Sorry, I totally disagree that Pinochet was a hero. He was a brutal dictator: effectively Chile's Franco. I find it hard to lament his passing. Having said that, it is a lie to claim that the alternative (just as in Spain) would have been nicer: it would probably have been even nastier - a rerun of Castro's Cuba - Stalinism in the Sun - which of course the Labour Party, the BBC, the Guardian, the Harold Pinter set and some deluded left-leaning Tories regard as a "nice place", just as they sanitised Stalin's Russia and Mugabe's Zimbabwe in the past. Heath even got around to acting as an apologist for the Tien An Men Square Massacre, a fact conveniently omitted from his hagiography on the TRG website.

Mrs Thatcher's somewhat naive loyalty to Pinochet stems from the fact he gave her vital military support during the Falklands. She had little choice but to accept gratefully at the time. Presumably Justin Hinchcliffe does not object to the fact this country allied itself with Stalin (an even worse mass murderer) to defeat Hitler and in the process engaged in some pretty morally dubious activities (of which covering up the Katyn Massacre was the most minor)?

We need *real* ethical foreign policies when we're returned to Government.

If only the world were that simple, Justin. I share the sentiment but if your precepts were followed, we would not have allied with the USSR in 1941.

I can just about accept the necessity of allying with Joseph Stalin in 1941 (it was, after all, the culmination of a series of failures by UK/US/French policymakers to show adequate backbone dating back to Adolf Hitler being allowed to stick two fingers up over the Rhineland) and the same applies to the current marriage of convenience with Pervez Musharraf, but the Cold War relationships forged with the likes of Augusto Pinochet and Joseph Mobutu are a different matter entirely.

So you presumably think it would have been OK for Chile to have become a Stalinist dictatorship, along with much of the rest of Latin America.....especially bearing in mind that, if Cuba is anything to go by, the nastiness would have been much longer lasting?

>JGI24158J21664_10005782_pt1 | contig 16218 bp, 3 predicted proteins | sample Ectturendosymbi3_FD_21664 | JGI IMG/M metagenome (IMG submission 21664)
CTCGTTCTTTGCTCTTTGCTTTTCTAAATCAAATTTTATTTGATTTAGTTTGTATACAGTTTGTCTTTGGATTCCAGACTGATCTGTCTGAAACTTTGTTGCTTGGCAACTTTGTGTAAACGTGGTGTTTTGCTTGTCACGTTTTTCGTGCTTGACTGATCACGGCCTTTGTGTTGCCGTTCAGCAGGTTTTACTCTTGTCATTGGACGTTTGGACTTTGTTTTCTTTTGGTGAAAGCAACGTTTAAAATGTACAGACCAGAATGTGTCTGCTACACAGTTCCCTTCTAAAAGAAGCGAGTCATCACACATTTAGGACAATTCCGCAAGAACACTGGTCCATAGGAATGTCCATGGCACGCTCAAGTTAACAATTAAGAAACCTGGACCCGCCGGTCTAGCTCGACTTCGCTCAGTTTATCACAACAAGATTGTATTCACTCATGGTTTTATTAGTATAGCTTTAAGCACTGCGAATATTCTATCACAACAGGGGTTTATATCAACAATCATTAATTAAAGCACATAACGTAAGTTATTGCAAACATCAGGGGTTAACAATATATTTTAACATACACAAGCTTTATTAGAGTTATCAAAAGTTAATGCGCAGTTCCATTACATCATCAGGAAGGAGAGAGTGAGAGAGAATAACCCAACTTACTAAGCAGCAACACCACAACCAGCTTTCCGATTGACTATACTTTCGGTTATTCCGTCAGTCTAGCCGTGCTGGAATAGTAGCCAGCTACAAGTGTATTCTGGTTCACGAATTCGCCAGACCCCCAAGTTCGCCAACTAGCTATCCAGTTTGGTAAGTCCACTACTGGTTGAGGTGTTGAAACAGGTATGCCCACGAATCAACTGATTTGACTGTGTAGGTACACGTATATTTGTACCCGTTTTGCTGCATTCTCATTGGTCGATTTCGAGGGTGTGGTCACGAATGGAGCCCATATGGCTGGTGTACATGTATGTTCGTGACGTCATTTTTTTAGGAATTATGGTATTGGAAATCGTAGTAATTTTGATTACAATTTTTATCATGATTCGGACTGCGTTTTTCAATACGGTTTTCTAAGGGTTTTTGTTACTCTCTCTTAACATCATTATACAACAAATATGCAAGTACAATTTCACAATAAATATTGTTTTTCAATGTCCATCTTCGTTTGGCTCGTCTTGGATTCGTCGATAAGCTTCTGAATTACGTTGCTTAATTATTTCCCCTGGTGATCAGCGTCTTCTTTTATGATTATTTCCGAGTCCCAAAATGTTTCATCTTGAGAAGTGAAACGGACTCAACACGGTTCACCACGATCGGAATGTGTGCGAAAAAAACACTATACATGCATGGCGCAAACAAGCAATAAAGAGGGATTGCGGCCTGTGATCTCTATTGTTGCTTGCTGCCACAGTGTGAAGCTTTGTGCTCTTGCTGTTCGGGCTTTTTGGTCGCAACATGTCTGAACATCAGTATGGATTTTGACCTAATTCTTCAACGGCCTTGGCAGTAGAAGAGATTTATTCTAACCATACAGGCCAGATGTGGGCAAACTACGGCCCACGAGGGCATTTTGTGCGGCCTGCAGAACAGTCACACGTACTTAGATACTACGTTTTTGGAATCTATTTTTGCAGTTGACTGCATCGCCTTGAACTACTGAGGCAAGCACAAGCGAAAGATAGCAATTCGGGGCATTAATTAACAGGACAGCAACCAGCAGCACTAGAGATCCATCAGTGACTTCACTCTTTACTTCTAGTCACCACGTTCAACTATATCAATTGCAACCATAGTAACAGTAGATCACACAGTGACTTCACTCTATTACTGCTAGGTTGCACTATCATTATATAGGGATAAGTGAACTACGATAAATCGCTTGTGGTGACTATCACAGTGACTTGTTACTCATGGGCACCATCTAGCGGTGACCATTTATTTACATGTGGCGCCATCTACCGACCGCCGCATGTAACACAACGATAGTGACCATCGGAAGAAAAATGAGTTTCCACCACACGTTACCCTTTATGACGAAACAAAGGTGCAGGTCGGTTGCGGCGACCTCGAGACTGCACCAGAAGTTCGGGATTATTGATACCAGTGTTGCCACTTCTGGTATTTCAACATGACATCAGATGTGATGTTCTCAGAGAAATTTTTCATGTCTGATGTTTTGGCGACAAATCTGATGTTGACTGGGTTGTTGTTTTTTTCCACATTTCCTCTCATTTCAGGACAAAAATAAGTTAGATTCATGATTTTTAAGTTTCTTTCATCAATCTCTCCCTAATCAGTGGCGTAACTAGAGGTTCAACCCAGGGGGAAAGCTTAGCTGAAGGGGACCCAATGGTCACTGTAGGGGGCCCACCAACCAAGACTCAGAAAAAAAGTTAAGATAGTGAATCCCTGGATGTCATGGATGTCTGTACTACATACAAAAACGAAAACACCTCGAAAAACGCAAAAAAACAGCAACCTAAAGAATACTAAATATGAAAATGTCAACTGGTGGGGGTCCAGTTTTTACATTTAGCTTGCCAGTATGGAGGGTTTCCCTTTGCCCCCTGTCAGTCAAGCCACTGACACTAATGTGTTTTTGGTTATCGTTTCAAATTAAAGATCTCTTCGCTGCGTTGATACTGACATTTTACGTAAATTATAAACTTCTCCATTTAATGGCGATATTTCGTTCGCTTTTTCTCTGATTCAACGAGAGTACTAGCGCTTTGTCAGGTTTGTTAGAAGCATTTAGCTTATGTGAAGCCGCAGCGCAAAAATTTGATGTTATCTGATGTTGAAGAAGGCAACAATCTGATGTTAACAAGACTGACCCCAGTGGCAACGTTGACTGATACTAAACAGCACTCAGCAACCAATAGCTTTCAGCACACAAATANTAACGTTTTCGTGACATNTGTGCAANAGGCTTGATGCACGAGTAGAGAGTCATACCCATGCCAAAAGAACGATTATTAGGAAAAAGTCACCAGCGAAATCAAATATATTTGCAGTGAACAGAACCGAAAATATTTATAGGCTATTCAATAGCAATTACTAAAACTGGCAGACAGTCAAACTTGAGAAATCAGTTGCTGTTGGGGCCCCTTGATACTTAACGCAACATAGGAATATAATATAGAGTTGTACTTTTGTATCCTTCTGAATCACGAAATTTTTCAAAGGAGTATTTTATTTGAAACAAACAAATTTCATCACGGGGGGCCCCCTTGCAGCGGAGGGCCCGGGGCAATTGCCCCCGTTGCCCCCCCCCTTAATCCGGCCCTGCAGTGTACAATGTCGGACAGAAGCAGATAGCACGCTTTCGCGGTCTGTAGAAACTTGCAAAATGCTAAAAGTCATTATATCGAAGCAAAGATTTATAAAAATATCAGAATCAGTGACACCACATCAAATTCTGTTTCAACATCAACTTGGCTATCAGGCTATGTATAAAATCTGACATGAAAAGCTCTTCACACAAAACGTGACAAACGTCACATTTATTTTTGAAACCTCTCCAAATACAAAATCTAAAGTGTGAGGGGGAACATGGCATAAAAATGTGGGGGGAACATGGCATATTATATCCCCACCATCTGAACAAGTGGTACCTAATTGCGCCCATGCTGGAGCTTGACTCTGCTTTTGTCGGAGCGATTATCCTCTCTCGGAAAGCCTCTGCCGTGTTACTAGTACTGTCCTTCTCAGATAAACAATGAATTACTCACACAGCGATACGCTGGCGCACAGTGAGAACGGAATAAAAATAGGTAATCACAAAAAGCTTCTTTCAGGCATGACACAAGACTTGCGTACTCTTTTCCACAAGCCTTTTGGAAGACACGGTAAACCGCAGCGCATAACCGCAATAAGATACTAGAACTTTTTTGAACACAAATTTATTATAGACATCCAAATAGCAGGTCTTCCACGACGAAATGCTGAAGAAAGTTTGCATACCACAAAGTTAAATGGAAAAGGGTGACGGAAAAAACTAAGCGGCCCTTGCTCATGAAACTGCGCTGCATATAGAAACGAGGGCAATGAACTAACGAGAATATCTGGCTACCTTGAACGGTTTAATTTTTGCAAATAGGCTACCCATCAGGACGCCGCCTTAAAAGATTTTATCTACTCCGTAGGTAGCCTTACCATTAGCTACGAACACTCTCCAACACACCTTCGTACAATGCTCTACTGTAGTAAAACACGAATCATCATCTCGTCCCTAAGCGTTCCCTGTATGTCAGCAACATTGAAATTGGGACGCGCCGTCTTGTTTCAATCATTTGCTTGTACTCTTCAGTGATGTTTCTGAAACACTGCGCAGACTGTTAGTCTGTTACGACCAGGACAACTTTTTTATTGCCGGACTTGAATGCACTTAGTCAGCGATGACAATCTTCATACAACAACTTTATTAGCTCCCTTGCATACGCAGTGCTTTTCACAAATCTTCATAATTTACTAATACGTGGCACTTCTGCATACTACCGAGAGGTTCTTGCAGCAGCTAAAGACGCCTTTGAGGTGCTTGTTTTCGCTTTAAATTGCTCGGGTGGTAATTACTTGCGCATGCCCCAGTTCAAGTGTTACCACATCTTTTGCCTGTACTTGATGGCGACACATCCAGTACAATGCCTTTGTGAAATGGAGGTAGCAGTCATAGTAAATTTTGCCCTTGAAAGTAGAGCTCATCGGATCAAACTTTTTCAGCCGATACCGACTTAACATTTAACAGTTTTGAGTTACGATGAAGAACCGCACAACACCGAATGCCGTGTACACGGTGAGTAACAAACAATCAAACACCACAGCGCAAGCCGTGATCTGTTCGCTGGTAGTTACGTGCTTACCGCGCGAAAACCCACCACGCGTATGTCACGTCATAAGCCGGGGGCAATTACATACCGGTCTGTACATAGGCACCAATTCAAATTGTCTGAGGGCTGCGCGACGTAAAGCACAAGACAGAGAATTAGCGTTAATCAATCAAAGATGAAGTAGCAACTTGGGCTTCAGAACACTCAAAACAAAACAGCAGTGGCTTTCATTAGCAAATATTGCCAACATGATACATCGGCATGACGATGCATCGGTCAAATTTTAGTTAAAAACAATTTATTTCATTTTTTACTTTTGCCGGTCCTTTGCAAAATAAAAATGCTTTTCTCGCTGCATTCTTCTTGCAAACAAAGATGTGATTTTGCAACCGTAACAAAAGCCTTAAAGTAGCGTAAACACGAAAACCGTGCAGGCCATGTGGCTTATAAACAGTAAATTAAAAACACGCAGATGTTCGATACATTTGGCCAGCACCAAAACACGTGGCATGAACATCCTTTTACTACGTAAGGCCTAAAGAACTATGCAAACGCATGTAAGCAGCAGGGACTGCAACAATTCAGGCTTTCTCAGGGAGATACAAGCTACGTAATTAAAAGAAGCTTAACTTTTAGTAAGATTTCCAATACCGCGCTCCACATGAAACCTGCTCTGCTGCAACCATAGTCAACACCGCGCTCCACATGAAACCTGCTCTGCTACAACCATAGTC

This strikes me as dogmatic moral posturing delivered from the comfort of an armchair. Similarly, Churchill would have been criminally stupid not to have allied with Stalin in June 1941: Britain was bust, besieged, on its own and had no realistic alternative.

Why are we being subjected to this tide of ill-informed nonsense?

Michael McGowan says:

"Mrs Thatcher's somewhat naive loyalty to Pinochet stems from the fact he gave her vital military support during the Falklands."

A simplistic explanation, Michael. Of course she was grateful - as should we all be - for Pinochet's brave (and unpopular) stance in helping Britain during the Falklands War but the principal reason Maggie (together with all right-thinking people) mourns the passing of General Pinochet is that, by his heroic action in deposing the Soviet stooge Allende, he stopped the drive of Soviet communism into Latin America. This is what the great lady herself said in 1999: "The left can't forgive Pinochet for defeating communism and successfully transforming Chile into a model free market economy." Never a truer word - and an explanation for all the one-sided crap we're being subjected to from the BBC.

Daniel says: "...the Cold War relationships forged with the likes of Augusto Pinochet and Joseph Mobutu are a different matter entirely."